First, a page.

Shared Services Center importance origin examples How to deploy

What Is Shared Services Center (CSC)?

Shared Services Center, commonly called just CSC, are operational units that bring together support functions of a company.

Within these locations, there are demands from various departments, such as administration , marketing , finance, information technology and human resources .

This is a methodology widely applied by large companies that have several service units , as they are the ones that benefit most from the use of SSCs.

This is because it is a way of optimizing the use of manpower, since each center usually serves several units ( franchises , service stations, sales representatives, etc.) at once.

With the use of SSCs, the units can then focus on the core business of the business, that is, direct their efforts towards the demands that, in fact, will add value to the final consumer, being directly related to their core activity.

The centers even serve as a support center, where employees and customers can get in touch with questions or make purchase requisitions, just to name a few examples.

How Does A CSC Work?

As already explained, the main function of the Shared Service Centers is to bring together different sectors of the company that would normally work in isolation, and to integrate them through efficient communication .

This type of environment can be very fruitful for business, as it proposes a decentralized model that encourages the exchange of information and knowledge between professionals from different areas.

Furthermore, the model guarantees greater speed and fluidity for production , establishing an open channel for feedback between employees.

The suggestions can then be transformed into changes that positively impact worker well-being and generate value for the customer.

It is worth remembering that, for a SSC to function fully and satisfactorily, it is necessary to have the processes and production flows very well designed and consolidated , so that everyone is aware of where their work begins and ends.

To remain competitive, it is necessary to be able to count on technology – and this would be no different for SSCs.

Within the management processes, it is important to invest in software and automation systems capable of optimizing the time and quality of the work delivered .

Thus, we relegate all mechanical work to machines , and professionals can invest their time within the company in reflection and innovation, in order to generate value for the final consumer.

For this to work, it is necessary to promote an integration of existing operating systems , in order to connect departments through a network that allows for fast, automatic and efficient communication.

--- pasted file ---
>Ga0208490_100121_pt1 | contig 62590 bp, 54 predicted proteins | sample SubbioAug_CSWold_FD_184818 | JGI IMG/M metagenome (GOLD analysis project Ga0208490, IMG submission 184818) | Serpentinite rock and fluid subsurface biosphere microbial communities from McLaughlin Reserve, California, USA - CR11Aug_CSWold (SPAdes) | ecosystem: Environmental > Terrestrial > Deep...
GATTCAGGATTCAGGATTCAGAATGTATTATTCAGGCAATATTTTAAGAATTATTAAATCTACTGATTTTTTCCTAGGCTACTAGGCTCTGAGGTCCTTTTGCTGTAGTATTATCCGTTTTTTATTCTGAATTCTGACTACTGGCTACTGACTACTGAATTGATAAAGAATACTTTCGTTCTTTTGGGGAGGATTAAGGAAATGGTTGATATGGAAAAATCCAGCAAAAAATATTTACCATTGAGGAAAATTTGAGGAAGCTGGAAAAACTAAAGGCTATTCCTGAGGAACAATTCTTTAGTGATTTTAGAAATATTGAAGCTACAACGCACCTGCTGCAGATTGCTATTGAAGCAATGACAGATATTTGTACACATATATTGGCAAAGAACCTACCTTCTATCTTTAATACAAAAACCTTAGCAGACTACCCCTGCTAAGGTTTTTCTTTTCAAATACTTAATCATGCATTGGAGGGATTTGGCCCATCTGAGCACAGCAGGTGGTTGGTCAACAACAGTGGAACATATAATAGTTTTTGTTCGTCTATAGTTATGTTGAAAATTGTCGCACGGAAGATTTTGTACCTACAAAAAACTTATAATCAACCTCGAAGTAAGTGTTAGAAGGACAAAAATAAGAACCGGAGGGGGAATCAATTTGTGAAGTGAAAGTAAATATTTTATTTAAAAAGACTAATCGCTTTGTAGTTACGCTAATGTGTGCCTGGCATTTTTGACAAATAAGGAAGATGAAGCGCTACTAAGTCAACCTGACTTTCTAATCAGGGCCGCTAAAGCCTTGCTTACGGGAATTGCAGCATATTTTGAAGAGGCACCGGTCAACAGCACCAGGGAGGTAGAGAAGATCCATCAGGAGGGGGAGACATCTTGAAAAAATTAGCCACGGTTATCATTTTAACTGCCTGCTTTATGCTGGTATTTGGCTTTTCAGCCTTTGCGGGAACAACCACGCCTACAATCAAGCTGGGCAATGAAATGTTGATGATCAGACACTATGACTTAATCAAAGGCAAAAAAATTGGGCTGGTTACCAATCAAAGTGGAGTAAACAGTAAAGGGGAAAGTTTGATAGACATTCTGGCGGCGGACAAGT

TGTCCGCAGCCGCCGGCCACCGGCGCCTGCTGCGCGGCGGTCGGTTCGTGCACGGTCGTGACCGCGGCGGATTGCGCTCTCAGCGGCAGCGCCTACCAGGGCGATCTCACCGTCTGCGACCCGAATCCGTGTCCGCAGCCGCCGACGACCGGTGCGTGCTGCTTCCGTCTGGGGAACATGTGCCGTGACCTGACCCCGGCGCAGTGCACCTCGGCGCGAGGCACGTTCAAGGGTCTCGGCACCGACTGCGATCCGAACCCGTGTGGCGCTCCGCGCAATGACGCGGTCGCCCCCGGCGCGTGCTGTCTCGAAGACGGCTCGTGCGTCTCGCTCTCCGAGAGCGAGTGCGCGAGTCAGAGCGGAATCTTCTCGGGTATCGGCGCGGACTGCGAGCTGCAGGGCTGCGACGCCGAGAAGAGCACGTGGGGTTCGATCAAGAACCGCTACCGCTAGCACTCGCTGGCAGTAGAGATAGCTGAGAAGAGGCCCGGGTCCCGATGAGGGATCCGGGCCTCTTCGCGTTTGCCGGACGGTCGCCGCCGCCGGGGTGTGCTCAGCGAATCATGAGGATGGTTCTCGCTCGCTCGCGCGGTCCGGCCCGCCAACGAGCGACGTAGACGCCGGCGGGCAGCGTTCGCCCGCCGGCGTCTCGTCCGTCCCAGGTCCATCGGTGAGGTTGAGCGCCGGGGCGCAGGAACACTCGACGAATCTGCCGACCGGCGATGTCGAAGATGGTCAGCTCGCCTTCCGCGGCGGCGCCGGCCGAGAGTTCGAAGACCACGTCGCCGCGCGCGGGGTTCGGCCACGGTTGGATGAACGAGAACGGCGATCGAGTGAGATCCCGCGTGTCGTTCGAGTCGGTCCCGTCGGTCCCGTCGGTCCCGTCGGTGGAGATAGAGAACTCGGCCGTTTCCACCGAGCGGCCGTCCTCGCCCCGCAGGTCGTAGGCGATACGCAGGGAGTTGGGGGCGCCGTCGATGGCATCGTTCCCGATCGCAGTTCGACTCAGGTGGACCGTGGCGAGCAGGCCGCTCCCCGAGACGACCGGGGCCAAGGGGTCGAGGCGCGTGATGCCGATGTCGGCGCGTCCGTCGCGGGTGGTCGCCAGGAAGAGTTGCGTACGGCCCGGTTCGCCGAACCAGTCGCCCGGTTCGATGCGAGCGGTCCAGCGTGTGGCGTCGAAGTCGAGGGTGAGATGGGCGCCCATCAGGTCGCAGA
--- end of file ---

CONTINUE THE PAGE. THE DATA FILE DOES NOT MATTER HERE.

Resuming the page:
The IT department tends to be very useful at this time, proposing secure, assertive solutions that are compatible with day-to-day needs.

But it is worth remembering that technology does not work miracles alone.

All employees must be trained and qualified to correctly add and interpret the information available in the systems.

How Important Are Shared Service Centers?

For those who have idle labor most of the time and suffer at the end of the month to balance the inputs and outputs of all units, the SSCs can be quite a help.

One of the main points that makes Shared Service Centers so important is the significant cost savings that this system enables.

By bringing together in a single building several administrative areas, such as human resources, finance and information technology, it is possible to optimize the workforce so that it does not have idle time.

Thus, you spend less on payroll – because employees are now part of assignments – and also on maintenance of the physical space, which is now just one to serve several business units.

According to research published by the consulting firm PwC Brasil, it is possible to save more than 30% with the implementation of the CSC.

With the centers, it is also eliminated the need for each service unit, store or franchise, to invest in independent departments, as they already have support that comes from the nucleus, so to speak.

Another benefit brought by the implementation of the CSC in business is that this form of organization minimizes the concerns and efforts to maintain the administrative apparatus of the enterprise.

Without having to worry about day-to-day bureaucratic tasks, the professional and the company can turn their focus to what really matters , which is the customer.